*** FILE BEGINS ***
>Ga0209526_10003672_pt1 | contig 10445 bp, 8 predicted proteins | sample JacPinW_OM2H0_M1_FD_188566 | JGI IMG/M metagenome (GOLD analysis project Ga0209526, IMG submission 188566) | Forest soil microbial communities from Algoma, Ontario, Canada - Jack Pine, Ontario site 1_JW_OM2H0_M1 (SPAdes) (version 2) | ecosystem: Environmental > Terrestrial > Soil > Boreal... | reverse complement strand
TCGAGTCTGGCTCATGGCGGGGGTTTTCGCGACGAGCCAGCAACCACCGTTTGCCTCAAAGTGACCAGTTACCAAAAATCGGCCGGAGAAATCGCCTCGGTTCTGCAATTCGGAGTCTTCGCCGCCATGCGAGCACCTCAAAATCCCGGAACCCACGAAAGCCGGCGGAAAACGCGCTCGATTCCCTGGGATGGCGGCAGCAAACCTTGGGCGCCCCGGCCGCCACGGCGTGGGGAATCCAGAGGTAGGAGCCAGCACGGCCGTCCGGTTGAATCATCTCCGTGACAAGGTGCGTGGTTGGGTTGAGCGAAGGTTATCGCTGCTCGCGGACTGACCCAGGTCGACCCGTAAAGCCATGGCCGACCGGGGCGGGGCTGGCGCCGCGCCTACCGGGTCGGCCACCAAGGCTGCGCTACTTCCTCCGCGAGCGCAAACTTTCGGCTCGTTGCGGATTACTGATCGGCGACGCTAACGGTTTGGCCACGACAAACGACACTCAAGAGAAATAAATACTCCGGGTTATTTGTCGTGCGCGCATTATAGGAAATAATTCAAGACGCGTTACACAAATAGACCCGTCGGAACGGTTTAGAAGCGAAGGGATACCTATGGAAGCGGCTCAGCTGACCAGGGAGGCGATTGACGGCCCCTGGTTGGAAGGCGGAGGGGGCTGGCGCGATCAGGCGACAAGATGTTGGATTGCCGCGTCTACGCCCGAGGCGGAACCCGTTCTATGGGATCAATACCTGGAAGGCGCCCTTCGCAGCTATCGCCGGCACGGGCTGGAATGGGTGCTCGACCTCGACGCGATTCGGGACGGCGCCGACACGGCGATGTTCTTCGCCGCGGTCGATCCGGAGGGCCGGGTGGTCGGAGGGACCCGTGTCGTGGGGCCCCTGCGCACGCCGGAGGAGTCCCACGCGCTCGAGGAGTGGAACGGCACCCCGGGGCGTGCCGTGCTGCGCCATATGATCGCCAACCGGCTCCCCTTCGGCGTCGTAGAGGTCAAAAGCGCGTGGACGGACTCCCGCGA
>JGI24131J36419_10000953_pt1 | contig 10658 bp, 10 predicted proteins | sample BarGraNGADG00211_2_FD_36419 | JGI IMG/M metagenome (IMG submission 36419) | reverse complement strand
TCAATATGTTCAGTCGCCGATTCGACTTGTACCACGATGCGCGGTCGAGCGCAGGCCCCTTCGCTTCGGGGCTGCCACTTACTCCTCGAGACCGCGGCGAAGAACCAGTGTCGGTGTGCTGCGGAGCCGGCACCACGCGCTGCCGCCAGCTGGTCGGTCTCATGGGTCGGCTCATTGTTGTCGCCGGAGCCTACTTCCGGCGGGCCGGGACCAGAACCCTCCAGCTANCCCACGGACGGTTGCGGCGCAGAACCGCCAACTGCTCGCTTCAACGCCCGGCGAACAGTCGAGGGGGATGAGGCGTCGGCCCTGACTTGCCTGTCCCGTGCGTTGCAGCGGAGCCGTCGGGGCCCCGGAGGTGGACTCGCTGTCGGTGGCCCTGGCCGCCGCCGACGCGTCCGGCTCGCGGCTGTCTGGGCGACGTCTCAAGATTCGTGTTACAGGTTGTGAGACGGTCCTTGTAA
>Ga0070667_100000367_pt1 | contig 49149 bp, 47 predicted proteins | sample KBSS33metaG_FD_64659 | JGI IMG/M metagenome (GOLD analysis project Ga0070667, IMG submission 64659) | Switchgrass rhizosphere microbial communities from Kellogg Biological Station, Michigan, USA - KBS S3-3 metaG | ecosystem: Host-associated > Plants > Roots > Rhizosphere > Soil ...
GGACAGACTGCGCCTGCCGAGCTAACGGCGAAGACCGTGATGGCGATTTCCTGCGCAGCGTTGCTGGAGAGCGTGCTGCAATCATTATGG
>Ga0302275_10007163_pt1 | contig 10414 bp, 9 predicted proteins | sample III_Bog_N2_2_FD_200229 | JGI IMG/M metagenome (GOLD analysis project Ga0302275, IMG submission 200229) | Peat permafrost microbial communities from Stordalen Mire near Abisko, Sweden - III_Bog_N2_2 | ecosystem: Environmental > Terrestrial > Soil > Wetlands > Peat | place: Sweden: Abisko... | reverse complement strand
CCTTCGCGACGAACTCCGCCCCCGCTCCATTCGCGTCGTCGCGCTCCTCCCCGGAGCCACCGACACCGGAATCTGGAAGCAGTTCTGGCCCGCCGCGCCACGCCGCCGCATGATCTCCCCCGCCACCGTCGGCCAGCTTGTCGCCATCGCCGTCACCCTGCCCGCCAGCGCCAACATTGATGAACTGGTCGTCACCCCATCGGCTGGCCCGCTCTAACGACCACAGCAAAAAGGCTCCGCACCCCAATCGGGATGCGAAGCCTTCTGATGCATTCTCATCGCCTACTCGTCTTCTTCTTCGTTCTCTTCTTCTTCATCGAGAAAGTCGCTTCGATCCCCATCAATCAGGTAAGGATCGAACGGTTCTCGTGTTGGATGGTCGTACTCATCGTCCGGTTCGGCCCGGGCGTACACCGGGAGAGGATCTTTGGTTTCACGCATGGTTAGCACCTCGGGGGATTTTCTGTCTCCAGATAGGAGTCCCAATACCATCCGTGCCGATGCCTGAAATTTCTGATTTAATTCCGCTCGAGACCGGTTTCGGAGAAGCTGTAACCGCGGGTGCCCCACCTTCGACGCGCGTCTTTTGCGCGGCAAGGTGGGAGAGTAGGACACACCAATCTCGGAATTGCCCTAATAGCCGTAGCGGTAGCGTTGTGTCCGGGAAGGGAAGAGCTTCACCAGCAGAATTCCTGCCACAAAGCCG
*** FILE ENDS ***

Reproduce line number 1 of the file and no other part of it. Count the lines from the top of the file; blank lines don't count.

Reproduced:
>Ga0209526_10003672_pt1 | contig 10445 bp, 8 predicted proteins | sample JacPinW_OM2H0_M1_FD_188566 | JGI IMG/M metagenome (GOLD analysis project Ga0209526, IMG submission 188566) | Forest soil microbial communities from Algoma, Ontario, Canada - Jack Pine, Ontario site 1_JW_OM2H0_M1 (SPAdes) (version 2) | ecosystem: Environmental > Terrestrial > Soil > Boreal... | reverse complement strand